User-Configurable Event Class
Use the User-Configurable event category to monitor user-defined events. Create user-defined event classes to monitor events that cannot be monitored by the system-supplied event classes in other event categories. For example, a user-defined event can be created to monitor the progress of the application you are testing. As the application runs, it can generate events at predefined points, allowing you to determine the current execution point in your application.
Data column name
Name of the client application that created the connection to an instance of SQL Server. This column is populated with the values passed by the application rather than the displayed name of the program.
Binary value dependent on the event class captured in the trace.
ID assigned by the host computer to the process where the client application is running. This data column is populated if the client provides the client process ID.
ID of the database specified by the USE database statement or the default database if no USE database statement has been issued for a given instance. SQL Server Profiler displays the name of the database if the ServerName data column is captured in the trace and the server is available. Determine the value for a database by using the DB_ID function.
Name of the database in which the user statement is running.
Type of event = 82-91.
The sequence of a given event within the request.
ID of the workload group where the SQL Trace event fires.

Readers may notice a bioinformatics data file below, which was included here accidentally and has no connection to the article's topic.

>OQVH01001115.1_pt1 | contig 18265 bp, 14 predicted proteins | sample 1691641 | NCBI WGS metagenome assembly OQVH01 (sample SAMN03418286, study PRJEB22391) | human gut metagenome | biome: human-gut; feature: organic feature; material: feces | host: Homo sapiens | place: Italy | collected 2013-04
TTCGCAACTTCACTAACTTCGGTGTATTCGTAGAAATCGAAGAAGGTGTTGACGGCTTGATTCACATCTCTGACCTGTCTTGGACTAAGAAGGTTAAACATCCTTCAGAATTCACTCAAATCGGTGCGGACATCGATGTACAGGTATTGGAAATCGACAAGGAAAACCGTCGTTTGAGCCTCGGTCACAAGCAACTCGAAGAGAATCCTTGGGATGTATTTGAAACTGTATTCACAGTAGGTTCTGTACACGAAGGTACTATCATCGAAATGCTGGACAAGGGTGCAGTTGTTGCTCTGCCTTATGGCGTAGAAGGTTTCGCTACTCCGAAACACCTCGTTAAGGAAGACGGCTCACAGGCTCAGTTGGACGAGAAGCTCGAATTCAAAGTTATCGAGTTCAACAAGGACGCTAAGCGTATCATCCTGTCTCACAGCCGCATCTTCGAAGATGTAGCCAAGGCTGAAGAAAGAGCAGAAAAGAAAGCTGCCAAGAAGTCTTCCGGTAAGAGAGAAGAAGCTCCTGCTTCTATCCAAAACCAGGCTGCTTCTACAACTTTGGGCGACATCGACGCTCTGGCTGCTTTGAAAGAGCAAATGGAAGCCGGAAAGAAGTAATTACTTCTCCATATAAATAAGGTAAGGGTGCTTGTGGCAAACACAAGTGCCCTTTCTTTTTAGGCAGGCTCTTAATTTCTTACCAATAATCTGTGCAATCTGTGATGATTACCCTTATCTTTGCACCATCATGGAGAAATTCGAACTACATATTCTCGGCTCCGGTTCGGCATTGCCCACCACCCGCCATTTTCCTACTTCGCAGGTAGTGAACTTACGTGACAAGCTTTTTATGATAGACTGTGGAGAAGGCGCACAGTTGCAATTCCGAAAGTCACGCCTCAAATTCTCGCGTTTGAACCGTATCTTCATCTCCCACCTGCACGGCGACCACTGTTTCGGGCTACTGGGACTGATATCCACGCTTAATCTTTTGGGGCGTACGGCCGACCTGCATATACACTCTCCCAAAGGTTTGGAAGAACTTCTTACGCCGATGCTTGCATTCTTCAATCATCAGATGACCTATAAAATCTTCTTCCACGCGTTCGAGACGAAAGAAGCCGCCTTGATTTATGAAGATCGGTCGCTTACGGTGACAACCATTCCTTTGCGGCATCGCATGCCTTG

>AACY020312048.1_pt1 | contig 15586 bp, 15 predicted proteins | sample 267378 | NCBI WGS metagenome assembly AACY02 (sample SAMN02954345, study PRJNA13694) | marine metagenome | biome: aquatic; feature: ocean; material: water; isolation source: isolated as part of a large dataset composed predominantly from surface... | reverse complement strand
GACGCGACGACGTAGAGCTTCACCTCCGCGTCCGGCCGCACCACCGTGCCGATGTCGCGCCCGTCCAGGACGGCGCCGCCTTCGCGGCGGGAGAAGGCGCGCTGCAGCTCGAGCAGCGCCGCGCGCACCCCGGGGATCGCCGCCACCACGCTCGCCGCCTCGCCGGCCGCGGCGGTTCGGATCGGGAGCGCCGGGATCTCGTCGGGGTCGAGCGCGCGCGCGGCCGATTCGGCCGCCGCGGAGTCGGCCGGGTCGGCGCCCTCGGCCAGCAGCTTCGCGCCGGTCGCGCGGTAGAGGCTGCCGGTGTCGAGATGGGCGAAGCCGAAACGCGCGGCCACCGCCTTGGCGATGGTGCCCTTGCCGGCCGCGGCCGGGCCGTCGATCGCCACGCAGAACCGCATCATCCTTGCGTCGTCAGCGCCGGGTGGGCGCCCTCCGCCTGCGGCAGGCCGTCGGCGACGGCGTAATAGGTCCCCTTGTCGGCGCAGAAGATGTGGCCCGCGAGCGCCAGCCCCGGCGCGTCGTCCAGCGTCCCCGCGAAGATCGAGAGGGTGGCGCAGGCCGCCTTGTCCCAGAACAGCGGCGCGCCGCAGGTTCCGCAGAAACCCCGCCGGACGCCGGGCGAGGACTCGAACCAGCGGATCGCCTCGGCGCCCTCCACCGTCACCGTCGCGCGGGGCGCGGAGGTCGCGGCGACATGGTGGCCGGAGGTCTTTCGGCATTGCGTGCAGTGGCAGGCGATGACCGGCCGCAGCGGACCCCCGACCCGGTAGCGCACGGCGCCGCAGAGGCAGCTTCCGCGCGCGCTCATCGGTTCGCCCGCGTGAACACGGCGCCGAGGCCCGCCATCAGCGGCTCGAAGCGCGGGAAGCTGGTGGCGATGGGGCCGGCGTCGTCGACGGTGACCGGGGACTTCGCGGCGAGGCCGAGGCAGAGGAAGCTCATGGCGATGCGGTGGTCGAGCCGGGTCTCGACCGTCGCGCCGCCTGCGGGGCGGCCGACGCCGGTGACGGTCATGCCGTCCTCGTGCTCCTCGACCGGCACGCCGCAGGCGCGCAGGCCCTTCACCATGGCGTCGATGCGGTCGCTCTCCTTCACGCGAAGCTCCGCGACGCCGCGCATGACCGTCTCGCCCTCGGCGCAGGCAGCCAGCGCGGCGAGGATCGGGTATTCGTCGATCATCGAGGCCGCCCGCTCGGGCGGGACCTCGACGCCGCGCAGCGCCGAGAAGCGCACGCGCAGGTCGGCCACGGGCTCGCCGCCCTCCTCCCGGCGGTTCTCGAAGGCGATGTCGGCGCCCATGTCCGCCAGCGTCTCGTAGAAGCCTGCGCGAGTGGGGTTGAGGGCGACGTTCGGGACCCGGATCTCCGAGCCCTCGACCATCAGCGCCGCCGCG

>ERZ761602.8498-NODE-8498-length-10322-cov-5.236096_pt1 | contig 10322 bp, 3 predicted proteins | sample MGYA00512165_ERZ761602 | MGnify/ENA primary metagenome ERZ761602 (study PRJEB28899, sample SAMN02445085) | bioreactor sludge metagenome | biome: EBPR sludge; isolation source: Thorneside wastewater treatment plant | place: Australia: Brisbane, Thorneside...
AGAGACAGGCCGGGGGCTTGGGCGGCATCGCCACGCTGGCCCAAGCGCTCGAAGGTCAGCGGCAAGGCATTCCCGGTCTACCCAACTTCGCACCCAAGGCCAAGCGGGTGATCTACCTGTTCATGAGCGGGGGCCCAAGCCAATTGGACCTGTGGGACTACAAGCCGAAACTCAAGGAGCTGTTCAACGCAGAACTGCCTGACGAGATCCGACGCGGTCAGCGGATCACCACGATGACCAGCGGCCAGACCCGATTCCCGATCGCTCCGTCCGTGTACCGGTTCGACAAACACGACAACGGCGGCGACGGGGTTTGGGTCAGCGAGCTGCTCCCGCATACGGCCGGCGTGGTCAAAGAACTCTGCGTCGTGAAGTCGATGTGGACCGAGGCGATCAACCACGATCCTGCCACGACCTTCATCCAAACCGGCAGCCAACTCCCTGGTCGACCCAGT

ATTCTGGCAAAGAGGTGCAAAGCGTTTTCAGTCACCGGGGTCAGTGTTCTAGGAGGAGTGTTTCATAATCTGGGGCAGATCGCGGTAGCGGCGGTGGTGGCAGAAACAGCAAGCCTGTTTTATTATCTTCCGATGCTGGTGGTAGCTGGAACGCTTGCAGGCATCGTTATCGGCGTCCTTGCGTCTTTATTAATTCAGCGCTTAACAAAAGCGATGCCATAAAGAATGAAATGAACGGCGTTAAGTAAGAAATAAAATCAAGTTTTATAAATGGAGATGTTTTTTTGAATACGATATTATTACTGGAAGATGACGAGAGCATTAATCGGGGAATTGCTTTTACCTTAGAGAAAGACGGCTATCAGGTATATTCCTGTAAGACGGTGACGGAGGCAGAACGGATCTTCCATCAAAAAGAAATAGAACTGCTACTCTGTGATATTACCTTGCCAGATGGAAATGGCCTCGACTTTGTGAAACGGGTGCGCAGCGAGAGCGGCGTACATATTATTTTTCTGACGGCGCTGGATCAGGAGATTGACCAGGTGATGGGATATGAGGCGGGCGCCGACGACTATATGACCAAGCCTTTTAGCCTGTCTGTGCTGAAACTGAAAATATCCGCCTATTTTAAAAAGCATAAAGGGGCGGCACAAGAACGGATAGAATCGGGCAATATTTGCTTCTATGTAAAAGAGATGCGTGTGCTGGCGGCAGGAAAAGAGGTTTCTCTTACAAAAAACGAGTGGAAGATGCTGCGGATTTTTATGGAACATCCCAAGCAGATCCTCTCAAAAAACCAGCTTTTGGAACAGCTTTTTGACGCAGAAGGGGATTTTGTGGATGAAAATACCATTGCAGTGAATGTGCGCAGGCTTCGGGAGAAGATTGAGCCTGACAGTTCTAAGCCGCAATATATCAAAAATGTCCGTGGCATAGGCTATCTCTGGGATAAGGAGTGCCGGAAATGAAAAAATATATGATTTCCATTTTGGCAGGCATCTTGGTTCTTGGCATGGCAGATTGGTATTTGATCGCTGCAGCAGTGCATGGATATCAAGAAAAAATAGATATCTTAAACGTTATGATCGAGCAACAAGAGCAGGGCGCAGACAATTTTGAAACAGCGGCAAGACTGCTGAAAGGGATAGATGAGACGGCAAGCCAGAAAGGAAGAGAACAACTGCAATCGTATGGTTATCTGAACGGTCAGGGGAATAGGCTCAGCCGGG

Name of the computer on which the client is running. This data column is populated if the client provides the host name. To determine the host name, use the HOST_NAME function.
Indicates whether the event occurred on a system process or a user process. 1 = system, 0 = user.
Name of the login of the user (either SQL Server security login or the Microsoft Windows login credentials in the form of DOMAIN\username).
Security identifier (SID) of the logged-in user. You can find this information in the sys.server_principals catalog view. Each SID is unique for each login in the server.
Windows domain to which the user belongs.
Windows user name.
The ID of the request containing the statement.
Login name of the user who originated the session. For example, if you connect to SQL Server using Login1 and execute a statement as Login2, SessionLoginName shows Login1 and LoginName shows Login2. This column displays both SQL Server and Windows logins.
ID of the session on which the event occurred.
Time at which the event started, if available.
Text value dependent on the event class captured in the trace.
System-assigned ID of the transaction.